Category Archives: finance

thinking about crypto-tokens

First a disclaimer: I am not an expert on crypto-tokens and this post is not intended to offer advice about their relative merits or lack thereof.

I read from Fred Wilson’s blog today that there will be a “token conference” in New York this May. That of course, leads one to ask “so what the hell are tokens?”  H refers to what are generally called “crypto tokens”. They are a digitized form of token that are based on a  platform like bitcoin or etherium.  They are issued by someone either trying to finance or monetize a business.  Fred points out that the long-term upside is about monetizing a business rather than financing it.

What is the big deal? From TC, we find out that there be no big deal — at least not yet.

Many view ICOs and cryptotoken sales as fraudulent schemes for a quick money grab.

The main problem goes to the lack of enforceable mechanisms to control what happens after you buy the tokens. And that is a big issue. Read the TC article if you want more on that.

It is a big issue except if you have some basis to trust what is going on with those getting the funds from issuing the tokens. Which brings me to my point — stripped of all the rhetoric, we are seeing new platforms that build networks around evolving ideas. These are not easily financed by traditional methods. That is the “pull” that makes investing int his field interesting.

So hold on to your hat. You are going to hear more about this.

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Bitcoin is not a coin

A lot of folks have given up on bitcoin as a currency. And perhaps they are right to do so. While the volume of bitcoin based transactions keeps going up, it is nowhere near replacing any major currency.

But what if bitcoin is not really a currency at all? What if it is something else. Something that we have never seen before? It has some properties of a currency, but it also has other properties that enable it to do stuff that currencies do not.

That is the idea that the folks at Polychain are betting on. They are investing only in companies that use digital tokens as the framework for their business. Read on if this idea catches your fancy!

Introducing Numerai

i will be the first to admit that I don’t really get this idea. I do get parts of it. But I will leave it to you to figure out how Numerai will achieve what it sets out to do.

This part I do get

What … components or technologies would be necessary for a global scale community of people making investment decisions?

Things start to get a bit fuzzy fo rme  when they talk about applying machine learning algorithms to anonymous data sets.

But hey, let’s see what it produces.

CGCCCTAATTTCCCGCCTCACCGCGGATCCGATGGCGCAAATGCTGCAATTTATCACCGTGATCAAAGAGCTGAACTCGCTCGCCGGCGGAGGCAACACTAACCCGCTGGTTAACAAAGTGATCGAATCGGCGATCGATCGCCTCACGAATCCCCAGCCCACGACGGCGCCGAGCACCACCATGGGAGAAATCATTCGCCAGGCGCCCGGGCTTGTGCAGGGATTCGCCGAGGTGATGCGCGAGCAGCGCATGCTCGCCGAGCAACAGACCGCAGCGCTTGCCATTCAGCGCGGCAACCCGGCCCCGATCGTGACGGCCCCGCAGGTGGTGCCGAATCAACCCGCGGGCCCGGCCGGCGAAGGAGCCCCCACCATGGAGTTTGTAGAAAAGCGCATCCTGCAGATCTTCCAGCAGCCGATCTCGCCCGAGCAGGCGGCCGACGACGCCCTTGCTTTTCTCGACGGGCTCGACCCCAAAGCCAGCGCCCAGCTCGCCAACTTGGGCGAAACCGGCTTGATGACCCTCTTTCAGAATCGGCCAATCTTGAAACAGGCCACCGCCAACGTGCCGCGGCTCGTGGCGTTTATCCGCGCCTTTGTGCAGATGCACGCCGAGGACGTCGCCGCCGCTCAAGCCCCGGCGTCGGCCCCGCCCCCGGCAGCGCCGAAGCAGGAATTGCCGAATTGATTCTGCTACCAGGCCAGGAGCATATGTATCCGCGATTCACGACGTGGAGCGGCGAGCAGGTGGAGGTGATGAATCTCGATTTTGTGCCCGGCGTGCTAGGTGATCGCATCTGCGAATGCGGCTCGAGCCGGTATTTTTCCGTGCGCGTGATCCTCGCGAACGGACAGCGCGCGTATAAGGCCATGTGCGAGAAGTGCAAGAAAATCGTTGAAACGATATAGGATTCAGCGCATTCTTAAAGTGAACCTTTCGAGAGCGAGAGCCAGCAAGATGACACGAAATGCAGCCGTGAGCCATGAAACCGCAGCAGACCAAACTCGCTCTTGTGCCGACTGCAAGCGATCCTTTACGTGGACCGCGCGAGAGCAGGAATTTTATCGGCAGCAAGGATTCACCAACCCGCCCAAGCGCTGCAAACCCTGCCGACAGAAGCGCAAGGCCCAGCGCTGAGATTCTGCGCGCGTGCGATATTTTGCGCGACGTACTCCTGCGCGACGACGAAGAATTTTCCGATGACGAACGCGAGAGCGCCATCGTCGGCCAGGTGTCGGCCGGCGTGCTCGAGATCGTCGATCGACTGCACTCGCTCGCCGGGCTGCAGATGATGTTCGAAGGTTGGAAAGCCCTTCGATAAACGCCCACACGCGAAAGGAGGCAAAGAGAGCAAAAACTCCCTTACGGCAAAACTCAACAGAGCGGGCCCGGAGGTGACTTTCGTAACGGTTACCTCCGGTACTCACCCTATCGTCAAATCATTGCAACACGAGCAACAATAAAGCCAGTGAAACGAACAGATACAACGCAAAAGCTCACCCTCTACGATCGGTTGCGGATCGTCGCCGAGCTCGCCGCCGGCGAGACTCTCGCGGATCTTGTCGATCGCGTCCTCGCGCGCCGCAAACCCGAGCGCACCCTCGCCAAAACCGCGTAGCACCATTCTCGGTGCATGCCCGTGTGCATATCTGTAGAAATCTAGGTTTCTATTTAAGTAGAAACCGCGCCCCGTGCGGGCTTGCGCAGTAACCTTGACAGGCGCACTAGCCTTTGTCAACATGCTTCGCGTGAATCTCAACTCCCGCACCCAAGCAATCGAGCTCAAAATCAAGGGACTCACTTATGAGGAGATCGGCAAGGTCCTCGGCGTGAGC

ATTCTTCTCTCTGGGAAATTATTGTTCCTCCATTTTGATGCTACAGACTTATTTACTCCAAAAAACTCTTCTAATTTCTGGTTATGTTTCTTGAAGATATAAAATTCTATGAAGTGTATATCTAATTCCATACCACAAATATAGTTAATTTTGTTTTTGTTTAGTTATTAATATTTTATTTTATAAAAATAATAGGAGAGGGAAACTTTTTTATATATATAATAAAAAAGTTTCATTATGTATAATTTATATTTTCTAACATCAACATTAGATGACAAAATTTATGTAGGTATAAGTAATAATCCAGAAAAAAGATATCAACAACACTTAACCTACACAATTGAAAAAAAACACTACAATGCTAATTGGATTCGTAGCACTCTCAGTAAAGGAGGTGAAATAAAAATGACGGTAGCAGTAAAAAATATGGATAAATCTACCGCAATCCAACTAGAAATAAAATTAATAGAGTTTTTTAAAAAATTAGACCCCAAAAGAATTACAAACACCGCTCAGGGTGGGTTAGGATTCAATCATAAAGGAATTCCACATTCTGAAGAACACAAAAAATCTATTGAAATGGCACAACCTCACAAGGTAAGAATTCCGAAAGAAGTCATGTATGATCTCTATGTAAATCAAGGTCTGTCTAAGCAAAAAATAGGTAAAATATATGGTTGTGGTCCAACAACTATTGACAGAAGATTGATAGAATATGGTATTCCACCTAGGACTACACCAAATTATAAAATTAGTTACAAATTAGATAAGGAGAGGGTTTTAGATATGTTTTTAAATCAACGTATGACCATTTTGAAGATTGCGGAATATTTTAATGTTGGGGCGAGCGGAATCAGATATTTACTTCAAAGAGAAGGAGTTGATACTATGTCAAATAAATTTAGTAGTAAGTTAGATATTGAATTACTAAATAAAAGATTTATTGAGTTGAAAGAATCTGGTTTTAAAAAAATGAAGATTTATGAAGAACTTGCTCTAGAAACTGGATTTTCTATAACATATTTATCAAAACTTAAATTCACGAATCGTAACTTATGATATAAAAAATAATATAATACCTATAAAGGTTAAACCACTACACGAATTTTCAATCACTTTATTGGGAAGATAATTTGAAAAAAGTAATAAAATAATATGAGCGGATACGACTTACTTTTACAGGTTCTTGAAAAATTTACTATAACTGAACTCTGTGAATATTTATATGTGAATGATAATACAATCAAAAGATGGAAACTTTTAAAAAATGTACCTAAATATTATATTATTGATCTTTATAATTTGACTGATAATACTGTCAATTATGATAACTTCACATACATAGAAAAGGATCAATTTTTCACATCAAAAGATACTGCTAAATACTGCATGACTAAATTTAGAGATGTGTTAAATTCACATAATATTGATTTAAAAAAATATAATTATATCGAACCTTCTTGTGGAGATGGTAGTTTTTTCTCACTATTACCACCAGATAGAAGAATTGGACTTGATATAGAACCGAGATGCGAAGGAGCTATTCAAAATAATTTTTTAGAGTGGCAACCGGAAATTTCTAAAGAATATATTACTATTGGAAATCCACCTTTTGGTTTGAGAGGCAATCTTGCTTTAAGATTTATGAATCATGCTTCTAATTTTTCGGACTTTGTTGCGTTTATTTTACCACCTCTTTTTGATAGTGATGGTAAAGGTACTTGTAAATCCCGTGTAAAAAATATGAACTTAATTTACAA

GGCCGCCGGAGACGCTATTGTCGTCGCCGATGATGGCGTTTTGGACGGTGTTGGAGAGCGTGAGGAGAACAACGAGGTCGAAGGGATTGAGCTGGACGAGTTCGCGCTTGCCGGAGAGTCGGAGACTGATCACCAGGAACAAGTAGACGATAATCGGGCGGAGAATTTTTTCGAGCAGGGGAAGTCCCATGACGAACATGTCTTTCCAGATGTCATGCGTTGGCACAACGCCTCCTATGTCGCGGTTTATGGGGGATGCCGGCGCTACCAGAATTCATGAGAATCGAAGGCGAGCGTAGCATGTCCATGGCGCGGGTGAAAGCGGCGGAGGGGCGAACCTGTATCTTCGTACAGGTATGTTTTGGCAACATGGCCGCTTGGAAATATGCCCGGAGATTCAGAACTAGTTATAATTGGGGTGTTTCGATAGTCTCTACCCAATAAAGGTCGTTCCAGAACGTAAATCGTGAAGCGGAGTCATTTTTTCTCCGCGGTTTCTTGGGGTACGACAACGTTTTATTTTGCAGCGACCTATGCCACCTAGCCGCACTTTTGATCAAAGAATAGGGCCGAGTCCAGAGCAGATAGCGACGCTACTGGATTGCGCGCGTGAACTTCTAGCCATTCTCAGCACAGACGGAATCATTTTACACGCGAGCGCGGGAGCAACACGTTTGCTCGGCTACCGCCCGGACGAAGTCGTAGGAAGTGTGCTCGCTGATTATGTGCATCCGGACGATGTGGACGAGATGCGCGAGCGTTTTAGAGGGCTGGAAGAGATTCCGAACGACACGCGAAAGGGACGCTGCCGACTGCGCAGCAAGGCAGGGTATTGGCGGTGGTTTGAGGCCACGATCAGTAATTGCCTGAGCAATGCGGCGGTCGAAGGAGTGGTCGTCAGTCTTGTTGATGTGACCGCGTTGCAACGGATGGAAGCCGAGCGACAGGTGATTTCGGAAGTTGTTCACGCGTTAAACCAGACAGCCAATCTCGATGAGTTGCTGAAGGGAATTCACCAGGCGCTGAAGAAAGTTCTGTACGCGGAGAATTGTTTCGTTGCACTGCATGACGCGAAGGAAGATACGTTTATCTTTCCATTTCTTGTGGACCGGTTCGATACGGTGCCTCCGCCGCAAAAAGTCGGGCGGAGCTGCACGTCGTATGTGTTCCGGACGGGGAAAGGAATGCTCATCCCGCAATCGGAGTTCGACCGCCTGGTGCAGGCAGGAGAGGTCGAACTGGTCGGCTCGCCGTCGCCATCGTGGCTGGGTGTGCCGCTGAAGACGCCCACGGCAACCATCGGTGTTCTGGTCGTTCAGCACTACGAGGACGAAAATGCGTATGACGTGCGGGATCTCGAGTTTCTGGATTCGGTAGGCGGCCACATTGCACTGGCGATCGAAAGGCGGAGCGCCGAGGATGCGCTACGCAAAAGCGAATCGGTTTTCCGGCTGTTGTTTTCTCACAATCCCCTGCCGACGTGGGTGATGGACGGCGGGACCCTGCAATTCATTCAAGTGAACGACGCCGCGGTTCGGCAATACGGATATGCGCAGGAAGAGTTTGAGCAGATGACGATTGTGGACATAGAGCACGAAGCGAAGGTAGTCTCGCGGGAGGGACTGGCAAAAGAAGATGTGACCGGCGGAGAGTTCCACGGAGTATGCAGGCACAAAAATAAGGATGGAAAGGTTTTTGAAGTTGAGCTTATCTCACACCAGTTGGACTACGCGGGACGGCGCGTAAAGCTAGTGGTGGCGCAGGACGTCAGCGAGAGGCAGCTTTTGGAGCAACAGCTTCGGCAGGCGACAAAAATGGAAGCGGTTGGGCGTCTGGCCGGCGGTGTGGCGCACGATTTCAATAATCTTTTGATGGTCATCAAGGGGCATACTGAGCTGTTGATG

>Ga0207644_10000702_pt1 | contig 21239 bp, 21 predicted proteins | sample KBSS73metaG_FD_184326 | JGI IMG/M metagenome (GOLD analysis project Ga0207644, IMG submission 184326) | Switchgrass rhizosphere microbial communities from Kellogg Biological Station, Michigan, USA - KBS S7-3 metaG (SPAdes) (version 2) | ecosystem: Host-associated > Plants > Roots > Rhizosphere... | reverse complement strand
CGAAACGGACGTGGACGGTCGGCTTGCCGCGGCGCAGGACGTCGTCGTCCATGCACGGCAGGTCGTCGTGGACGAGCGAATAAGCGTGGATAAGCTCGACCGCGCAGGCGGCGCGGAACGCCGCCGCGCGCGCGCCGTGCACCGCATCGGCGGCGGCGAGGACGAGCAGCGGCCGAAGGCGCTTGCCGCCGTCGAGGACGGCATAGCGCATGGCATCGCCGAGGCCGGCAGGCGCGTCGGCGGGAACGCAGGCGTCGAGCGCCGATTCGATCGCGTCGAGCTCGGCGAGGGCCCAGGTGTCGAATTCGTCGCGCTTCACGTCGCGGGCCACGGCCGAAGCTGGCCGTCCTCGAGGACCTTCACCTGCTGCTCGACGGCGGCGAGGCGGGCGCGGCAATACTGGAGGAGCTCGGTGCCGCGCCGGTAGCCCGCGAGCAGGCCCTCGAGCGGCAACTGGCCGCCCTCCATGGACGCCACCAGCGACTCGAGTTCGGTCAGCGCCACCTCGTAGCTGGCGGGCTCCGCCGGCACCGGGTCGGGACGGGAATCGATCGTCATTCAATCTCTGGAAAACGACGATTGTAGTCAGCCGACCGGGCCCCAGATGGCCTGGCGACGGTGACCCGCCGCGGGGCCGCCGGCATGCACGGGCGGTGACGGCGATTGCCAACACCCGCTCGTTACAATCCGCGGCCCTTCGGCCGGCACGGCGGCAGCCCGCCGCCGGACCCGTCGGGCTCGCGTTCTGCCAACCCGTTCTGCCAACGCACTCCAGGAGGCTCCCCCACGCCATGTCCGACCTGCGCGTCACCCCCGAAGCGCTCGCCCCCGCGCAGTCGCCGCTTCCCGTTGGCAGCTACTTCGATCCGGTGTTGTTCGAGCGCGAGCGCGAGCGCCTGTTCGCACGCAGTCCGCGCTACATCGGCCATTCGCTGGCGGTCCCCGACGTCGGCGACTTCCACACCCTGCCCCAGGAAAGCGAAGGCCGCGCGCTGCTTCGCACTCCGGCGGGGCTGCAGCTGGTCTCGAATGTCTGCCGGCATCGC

A Riff on Homomorphic Encryption

After reading this Wired article, I still am not sure what this is all about. here is a peek

Under the banner of a startup called Numerai, (Richard) Craib and his team have built technology that masks the fund’s trading data before sharing it with a vast community of anonymous data scientists. Using a method similar to homomorphic encryption, this tech works to ensure that the scientists can’t see the details of the company’s proprietary trades, but also organizes the data so that these scientists can build machine learning models that analyze it and, in theory, learn better ways of trading financial securities.

See what I mean? It is just a tough nut. Let me know if you can figure it out.

What will 2017 Hold for OPEC?

Oil prices have been historically low now for several years. How long will prices remain at these levels? No one knows. And if they stay at these levels throughout 2017? 2018?

Ouch! That will wreak havoc on the public finances of oil producers. Indeed, OPEC members are already feeling the strain. This story about Kuwait gives a glimpse.

This may be one of the more interesting stories to unfold next year. Stay tuned!

Are You Stressed?

Consider this bit of data

According to UBS research, 65%, 36%, and 22% of lower-, middle-, and higher-income cohorts are “stressed.” That means their income falls below or barely covers their expenses. And almost one in five stressed households, or 18%, agreed or strongly agreed with the likelihood of a default over the next year.

That more than 1 in 2 lower income groups are stressed is not a huge surprise. But the fact that nearly 4 in 10 middle income groups are stressed is a surprise.

It  could be trouble, depending on which direction these figures are trending.  It is worth keeping an eye on.